On the pot-holed patches of bald grass that pass for training pitches in the Ivory Coast, dozens of talented young footballers dream of the greener fields of Europe.
But more often than not, their hopes of becoming a professional footballer in the richest leagues in the world turn to bitter disappointment.
“When I saw the selection for the Africa Cup of Nations in February, I asked myself, ‘Why not me?'” said Christian Nougbele, 23, who with his two mobile phones and flashy bermuda shorts already has the air of a pampered pro.
“To play in the Champions League…” is a phrase he says again and again as if repeating it often enough might make his dream come true. But come Saturday night, Nougbele like the rest of this football-crazy country, will have to content himself with watching the big European final on television.
Behind him his huge coach Issa Kone sighs. He has seen too many young players lied to about the wealth that awaits them in the professional leagues of Europe.
“We need to tell them the truth. If they haven’t made it at 25, they’ll never make it,” said Kone, who trains hundreds of young men at the Cisse Institute in Abidjan, set up by former Ivorian international Souleymane Cisse who this year helped coach Monaco to the Champions League quarter-final.
The institute in a poor quarter of the country’s economic capital takes on gifted players free of charge and tries to shield them from unscrupulous agents who play on their fantasies of making it big abroad.
“There are so many people who sell them the dream in football,” Kone said.
– Huckster agents –
Huckster agents with few qualifications except a willingness to take advantage of gullible young players are a fixture on the Ivorian football scene.
“The young players all think they could be playing tomorrow for Real Madrid or Barcelona,” said Alfred Obou, a FIFA-approved agent who helped send midfielder Cheick Tiote to Newcastle in the English Premier League as well as kickstarting the career of former Lyon star Kader Keita.
“So naturally there are people who take advantage and encourage them to dream,” he said.
Even Ivorian football legends such as Didier Drogba or Yaya Toure of Manchester City first cut their teeth abroad in second-rate clubs, he pointed out.
The lure of Europe is all the stronger since the bloody post-election power struggle in 2010 and 2011 sent Ivory Coast’s once stable economy into a nosedive.
The eye-popping salaries of players in European leagues are in stark contrast to conditions Ivorian players suffer, with the average salary in the country’s first division around 230 euros ($250) a month.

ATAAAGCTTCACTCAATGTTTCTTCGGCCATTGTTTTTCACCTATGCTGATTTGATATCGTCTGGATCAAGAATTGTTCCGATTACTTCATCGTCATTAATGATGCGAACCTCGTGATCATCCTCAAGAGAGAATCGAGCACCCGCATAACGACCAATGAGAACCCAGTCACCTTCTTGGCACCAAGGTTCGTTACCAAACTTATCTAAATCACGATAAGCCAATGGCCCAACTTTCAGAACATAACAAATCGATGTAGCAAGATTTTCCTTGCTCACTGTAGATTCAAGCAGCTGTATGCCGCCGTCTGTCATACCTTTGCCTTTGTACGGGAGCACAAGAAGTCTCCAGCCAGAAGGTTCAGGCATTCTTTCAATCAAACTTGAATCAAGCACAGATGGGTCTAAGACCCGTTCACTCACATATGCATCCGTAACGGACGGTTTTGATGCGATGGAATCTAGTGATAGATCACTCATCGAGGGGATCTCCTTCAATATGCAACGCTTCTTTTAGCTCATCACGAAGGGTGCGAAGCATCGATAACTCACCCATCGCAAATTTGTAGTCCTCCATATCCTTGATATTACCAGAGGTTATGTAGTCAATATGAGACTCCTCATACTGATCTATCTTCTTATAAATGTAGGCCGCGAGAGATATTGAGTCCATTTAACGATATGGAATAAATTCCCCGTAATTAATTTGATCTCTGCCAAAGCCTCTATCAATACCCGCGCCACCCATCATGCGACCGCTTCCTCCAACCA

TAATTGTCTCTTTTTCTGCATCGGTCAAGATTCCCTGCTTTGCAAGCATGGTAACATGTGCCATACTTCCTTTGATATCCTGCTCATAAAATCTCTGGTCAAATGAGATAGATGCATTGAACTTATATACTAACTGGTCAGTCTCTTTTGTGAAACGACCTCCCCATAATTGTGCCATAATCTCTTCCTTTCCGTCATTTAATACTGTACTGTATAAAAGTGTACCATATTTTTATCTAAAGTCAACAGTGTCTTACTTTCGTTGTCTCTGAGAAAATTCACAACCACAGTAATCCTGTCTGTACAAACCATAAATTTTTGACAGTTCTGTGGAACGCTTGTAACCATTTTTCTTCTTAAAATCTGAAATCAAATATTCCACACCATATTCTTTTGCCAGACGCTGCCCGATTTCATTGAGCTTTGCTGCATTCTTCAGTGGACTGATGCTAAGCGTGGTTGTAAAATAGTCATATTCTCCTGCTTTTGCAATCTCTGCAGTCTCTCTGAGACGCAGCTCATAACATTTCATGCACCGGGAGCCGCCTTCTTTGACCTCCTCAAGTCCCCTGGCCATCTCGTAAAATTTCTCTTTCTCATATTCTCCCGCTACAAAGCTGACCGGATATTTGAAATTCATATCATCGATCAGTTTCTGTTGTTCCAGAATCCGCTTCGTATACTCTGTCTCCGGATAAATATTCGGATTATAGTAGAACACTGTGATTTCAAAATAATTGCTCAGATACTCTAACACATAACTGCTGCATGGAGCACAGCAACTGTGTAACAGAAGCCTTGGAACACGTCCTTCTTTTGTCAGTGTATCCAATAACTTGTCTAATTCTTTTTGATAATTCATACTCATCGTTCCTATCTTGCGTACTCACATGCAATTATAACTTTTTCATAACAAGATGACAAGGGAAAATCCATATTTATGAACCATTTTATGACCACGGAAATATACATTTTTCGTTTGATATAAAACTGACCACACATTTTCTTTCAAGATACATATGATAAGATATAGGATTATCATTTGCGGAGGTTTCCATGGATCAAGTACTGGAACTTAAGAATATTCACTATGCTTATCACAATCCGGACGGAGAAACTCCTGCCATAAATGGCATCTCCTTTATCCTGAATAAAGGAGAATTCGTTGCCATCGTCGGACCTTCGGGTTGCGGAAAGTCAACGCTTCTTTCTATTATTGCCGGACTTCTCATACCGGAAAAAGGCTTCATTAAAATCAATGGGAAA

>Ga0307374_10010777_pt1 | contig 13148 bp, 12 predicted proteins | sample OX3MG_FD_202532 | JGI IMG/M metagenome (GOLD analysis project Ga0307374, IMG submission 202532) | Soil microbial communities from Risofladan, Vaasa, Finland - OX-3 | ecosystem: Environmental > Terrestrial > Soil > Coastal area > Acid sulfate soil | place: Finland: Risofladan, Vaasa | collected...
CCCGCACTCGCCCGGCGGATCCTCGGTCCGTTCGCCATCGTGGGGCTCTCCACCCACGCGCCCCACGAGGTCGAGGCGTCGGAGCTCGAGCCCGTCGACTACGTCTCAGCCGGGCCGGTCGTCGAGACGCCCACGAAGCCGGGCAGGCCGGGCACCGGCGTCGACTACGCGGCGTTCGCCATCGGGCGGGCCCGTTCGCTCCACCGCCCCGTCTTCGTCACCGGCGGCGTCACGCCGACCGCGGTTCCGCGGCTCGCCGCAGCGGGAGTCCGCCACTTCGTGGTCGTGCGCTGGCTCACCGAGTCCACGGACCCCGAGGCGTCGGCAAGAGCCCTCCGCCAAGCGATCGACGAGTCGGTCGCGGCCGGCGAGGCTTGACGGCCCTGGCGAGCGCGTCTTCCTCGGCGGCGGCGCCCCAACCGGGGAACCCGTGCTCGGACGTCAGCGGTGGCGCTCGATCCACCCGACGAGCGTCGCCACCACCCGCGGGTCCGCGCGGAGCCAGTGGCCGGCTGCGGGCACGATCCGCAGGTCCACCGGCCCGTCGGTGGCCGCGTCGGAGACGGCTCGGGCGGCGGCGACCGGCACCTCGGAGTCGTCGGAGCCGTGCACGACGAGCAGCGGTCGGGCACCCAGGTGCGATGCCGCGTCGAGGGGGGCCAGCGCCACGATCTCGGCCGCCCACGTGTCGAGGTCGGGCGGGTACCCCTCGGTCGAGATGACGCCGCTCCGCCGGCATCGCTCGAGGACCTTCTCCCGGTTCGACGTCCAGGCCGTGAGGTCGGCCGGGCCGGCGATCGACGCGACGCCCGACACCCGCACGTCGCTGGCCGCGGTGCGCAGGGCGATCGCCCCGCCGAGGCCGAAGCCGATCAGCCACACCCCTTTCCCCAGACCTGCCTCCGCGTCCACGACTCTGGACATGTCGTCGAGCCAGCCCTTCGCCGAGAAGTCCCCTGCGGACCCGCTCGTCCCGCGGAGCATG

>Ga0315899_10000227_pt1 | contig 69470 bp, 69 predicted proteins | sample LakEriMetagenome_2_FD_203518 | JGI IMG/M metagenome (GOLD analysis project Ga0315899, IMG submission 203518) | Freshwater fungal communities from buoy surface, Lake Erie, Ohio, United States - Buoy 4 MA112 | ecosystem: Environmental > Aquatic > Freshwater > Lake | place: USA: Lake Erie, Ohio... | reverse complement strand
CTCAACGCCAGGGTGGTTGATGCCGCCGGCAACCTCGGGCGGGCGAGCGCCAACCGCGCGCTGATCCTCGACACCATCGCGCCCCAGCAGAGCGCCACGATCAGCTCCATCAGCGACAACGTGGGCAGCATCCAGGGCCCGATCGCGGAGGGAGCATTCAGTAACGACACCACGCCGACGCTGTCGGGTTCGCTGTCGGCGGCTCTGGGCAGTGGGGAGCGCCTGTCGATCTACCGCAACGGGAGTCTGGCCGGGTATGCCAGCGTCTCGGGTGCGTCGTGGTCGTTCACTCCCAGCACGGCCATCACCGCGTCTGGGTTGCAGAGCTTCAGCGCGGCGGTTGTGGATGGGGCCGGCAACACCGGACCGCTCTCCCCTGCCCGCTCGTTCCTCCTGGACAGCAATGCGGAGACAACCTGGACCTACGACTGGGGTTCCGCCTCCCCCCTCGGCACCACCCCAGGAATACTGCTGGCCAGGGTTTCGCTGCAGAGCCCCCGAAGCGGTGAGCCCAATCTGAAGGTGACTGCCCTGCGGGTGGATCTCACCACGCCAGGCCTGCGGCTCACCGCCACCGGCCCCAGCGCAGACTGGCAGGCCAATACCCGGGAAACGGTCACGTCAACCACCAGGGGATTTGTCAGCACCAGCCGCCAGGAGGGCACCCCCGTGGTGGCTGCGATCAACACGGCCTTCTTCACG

Worse, injured players often get cursory treatment and are often made to play on when they should be rested.
“The Ivory Coast is missing infrastructure and the playing conditions are bad. If you’re injured here, you won’t receive great treatment,” said Kone.
Fellow coach Yao Komenan recently came back from Tunisia, where he spent seven months helping African players left stranded there by agents who had taken in their families.
“They promise a contract in Europe, without even worrying about the level of the player. They’re there to take money, and then they disappear,” said Komenan.
“Agents promised them passage to Europe via Tunisia, but once the players arrived they disappeared,” said Komenan, 42.
“The boys didn’t even have enough money to come back to their country, they were completely abandoned.”
Komenan said they shared the same dream as tens of thousands of African migrants desperate to get to Europe: “To cross the Mediterranean.”
– Broken promises –
Those who do make it to Europe often end up left on a limb.
Seydou Cisse, 23, arrived in France in 2010, after two weeks in Italy where he saw his dreams of playing for Juventus shattered. A manager had promised him meetings and trials with an agent in Bologna, who never showed up. Seydou and several other hopefuls waited for four days, before a Senegalese man took pity on him and paid for his train ticket to France, where he at least spoke the language.
Now Cisse continues to follow his dream, but at a lower level. He got several contracts at small clubs after playing for the Saint-Denis Academy outside Paris, where he trains with other Africans in a similar situation, each chipping in a few euros before every training session to keep the club going.
And even for those who benefit from the Cisse Institute’s solid contacts in Europe, success is not guaranteed. Twenty-year-old midfielder Sidick Camara has just spent a tough five months training with Portuguese first division club Coimbra.
“It was cold, the food was different, there was the language barrier. Four African tried out and none of us made it,” he said.
But the experience has not killed his dream of playing in Europe. Instead it has changed his expectations.
“Europe is not necessarily paradise. But where can you find paradise?” he asked.
His coach Komenan shook his head: “Coming back to Africa is like coming back to hell for them.”